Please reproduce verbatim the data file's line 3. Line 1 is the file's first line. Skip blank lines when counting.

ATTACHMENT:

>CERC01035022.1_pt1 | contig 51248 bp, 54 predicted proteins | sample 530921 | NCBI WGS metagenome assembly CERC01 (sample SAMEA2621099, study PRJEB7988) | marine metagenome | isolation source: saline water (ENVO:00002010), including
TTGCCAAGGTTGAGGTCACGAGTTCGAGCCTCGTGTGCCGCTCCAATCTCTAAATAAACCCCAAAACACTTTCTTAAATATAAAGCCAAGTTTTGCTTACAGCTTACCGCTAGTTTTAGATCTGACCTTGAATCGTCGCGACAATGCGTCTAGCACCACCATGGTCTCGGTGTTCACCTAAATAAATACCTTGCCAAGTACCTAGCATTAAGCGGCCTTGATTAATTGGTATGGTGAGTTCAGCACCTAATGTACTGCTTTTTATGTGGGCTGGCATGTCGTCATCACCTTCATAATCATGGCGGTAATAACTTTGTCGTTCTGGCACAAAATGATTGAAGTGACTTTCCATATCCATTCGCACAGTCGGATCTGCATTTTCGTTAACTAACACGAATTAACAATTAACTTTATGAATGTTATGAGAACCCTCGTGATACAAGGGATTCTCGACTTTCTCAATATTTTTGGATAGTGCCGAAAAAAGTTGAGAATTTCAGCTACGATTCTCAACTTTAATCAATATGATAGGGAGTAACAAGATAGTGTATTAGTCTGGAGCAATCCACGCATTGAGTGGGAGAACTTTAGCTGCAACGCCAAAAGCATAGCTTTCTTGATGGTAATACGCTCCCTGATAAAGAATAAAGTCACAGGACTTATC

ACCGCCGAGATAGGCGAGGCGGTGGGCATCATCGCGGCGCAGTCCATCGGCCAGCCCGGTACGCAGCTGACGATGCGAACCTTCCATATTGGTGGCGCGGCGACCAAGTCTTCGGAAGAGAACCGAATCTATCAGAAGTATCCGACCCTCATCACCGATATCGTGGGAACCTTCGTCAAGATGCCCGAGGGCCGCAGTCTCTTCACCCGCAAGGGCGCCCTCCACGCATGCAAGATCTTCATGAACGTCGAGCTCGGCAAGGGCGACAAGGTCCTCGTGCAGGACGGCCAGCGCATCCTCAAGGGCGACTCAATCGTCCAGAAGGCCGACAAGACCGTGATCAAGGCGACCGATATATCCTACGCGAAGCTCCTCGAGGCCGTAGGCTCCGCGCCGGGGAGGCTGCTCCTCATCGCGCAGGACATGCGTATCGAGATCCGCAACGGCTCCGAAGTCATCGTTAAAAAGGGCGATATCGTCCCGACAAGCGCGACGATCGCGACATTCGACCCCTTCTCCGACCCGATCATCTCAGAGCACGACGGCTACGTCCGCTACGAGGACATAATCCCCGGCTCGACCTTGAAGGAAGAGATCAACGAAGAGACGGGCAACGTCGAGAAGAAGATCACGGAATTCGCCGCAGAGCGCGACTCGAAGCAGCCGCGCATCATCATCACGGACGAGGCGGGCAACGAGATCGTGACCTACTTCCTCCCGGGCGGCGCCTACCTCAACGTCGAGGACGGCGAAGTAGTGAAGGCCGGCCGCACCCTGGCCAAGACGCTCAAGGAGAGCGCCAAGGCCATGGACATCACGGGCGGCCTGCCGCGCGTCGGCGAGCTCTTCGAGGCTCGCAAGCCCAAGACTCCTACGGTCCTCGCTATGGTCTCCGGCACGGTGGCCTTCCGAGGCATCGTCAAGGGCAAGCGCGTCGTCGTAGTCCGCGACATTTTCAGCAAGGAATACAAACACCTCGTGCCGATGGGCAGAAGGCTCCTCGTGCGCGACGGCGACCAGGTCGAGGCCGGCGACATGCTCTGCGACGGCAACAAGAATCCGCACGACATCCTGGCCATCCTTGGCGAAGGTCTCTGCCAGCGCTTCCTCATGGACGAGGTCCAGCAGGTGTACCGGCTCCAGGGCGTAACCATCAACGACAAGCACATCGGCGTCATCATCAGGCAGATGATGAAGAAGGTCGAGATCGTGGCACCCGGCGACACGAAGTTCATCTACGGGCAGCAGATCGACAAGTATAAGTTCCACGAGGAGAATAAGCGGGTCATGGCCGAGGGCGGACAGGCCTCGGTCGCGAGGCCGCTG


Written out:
ACCGCCGAGATAGGCGAGGCGGTGGGCATCATCGCGGCGCAGTCCATCGGCCAGCCCGGTACGCAGCTGACGATGCGAACCTTCCATATTGGTGGCGCGGCGACCAAGTCTTCGGAAGAGAACCGAATCTATCAGAAGTATCCGACCCTCATCACCGATATCGTGGGAACCTTCGTCAAGATGCCCGAGGGCCGCAGTCTCTTCACCCGCAAGGGCGCCCTCCACGCATGCAAGATCTTCATGAACGTCGAGCTCGGCAAGGGCGACAAGGTCCTCGTGCAGGACGGCCAGCGCATCCTCAAGGGCGACTCAATCGTCCAGAAGGCCGACAAGACCGTGATCAAGGCGACCGATATATCCTACGCGAAGCTCCTCGAGGCCGTAGGCTCCGCGCCGGGGAGGCTGCTCCTCATCGCGCAGGACATGCGTATCGAGATCCGCAACGGCTCCGAAGTCATCGTTAAAAAGGGCGATATCGTCCCGACAAGCGCGACGATCGCGACATTCGACCCCTTCTCCGACCCGATCATCTCAGAGCACGACGGCTACGTCCGCTACGAGGACATAATCCCCGGCTCGACCTTGAAGGAAGAGATCAACGAAGAGACGGGCAACGTCGAGAAGAAGATCACGGAATTCGCCGCAGAGCGCGACTCGAAGCAGCCGCGCATCATCATCACGGACGAGGCGGGCAACGAGATCGTGACCTACTTCCTCCCGGGCGGCGCCTACCTCAACGTCGAGGACGGCGAAGTAGTGAAGGCCGGCCGCACCCTGGCCAAGACGCTCAAGGAGAGCGCCAAGGCCATGGACATCACGGGCGGCCTGCCGCGCGTCGGCGAGCTCTTCGAGGCTCGCAAGCCCAAGACTCCTACGGTCCTCGCTATGGTCTCCGGCACGGTGGCCTTCCGAGGCATCGTCAAGGGCAAGCGCGTCGTCGTAGTCCGCGACATTTTCAGCAAGGAATACAAACACCTCGTGCCGATGGGCAGAAGGCTCCTCGTGCGCGACGGCGACCAGGTCGAGGCCGGCGACATGCTCTGCGACGGCAACAAGAATCCGCACGACATCCTGGCCATCCTTGGCGAAGGTCTCTGCCAGCGCTTCCTCATGGACGAGGTCCAGCAGGTGTACCGGCTCCAGGGCGTAACCATCAACGACAAGCACATCGGCGTCATCATCAGGCAGATGATGAAGAAGGTCGAGATCGTGGCACCCGGCGACACGAAGTTCATCTACGGGCAGCAGATCGACAAGTATAAGTTCCACGAGGAGAATAAGCGGGTCATGGCCGAGGGCGGACAGGCCTCGGTCGCGAGGCCGCTG